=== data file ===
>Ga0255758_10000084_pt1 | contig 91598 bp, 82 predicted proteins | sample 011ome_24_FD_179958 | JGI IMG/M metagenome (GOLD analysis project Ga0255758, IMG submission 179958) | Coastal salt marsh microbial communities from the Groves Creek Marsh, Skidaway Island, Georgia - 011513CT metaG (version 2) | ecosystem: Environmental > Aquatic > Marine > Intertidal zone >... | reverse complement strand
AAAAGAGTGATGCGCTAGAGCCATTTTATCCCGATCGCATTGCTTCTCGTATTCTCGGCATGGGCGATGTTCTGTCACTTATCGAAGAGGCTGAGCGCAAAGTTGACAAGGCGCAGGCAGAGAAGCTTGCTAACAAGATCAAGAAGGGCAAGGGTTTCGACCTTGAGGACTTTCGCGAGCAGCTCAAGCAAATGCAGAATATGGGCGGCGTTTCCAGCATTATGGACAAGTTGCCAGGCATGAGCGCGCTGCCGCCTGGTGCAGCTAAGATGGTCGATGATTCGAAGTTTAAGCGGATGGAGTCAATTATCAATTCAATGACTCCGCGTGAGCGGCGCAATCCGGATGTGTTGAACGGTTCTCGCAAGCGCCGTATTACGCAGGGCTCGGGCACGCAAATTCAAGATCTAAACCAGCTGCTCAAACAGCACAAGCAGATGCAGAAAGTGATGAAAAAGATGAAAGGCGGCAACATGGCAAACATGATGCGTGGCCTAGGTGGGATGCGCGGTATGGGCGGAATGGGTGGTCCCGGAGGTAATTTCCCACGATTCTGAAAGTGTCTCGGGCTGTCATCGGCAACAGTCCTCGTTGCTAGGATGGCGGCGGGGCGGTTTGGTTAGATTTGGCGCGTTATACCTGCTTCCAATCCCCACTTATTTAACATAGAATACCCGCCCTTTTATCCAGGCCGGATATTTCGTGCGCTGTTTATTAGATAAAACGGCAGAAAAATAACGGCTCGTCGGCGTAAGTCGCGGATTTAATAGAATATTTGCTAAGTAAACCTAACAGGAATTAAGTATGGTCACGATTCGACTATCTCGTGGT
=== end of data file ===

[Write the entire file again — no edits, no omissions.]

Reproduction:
>Ga0255758_10000084_pt1 | contig 91598 bp, 82 predicted proteins | sample 011ome_24_FD_179958 | JGI IMG/M metagenome (GOLD analysis project Ga0255758, IMG submission 179958) | Coastal salt marsh microbial communities from the Groves Creek Marsh, Skidaway Island, Georgia - 011513CT metaG (version 2) | ecosystem: Environmental > Aquatic > Marine > Intertidal zone >... | reverse complement strand
AAAAGAGTGATGCGCTAGAGCCATTTTATCCCGATCGCATTGCTTCTCGTATTCTCGGCATGGGCGATGTTCTGTCACTTATCGAAGAGGCTGAGCGCAAAGTTGACAAGGCGCAGGCAGAGAAGCTTGCTAACAAGATCAAGAAGGGCAAGGGTTTCGACCTTGAGGACTTTCGCGAGCAGCTCAAGCAAATGCAGAATATGGGCGGCGTTTCCAGCATTATGGACAAGTTGCCAGGCATGAGCGCGCTGCCGCCTGGTGCAGCTAAGATGGTCGATGATTCGAAGTTTAAGCGGATGGAGTCAATTATCAATTCAATGACTCCGCGTGAGCGGCGCAATCCGGATGTGTTGAACGGTTCTCGCAAGCGCCGTATTACGCAGGGCTCGGGCACGCAAATTCAAGATCTAAACCAGCTGCTCAAACAGCACAAGCAGATGCAGAAAGTGATGAAAAAGATGAAAGGCGGCAACATGGCAAACATGATGCGTGGCCTAGGTGGGATGCGCGGTATGGGCGGAATGGGTGGTCCCGGAGGTAATTTCCCACGATTCTGAAAGTGTCTCGGGCTGTCATCGGCAACAGTCCTCGTTGCTAGGATGGCGGCGGGGCGGTTTGGTTAGATTTGGCGCGTTATACCTGCTTCCAATCCCCACTTATTTAACATAGAATACCCGCCCTTTTATCCAGGCCGGATATTTCGTGCGCTGTTTATTAGATAAAACGGCAGAAAAATAACGGCTCGTCGGCGTAAGTCGCGGATTTAATAGAATATTTGCTAAGTAAACCTAACAGGAATTAAGTATGGTCACGATTCGACTATCTCGTGGT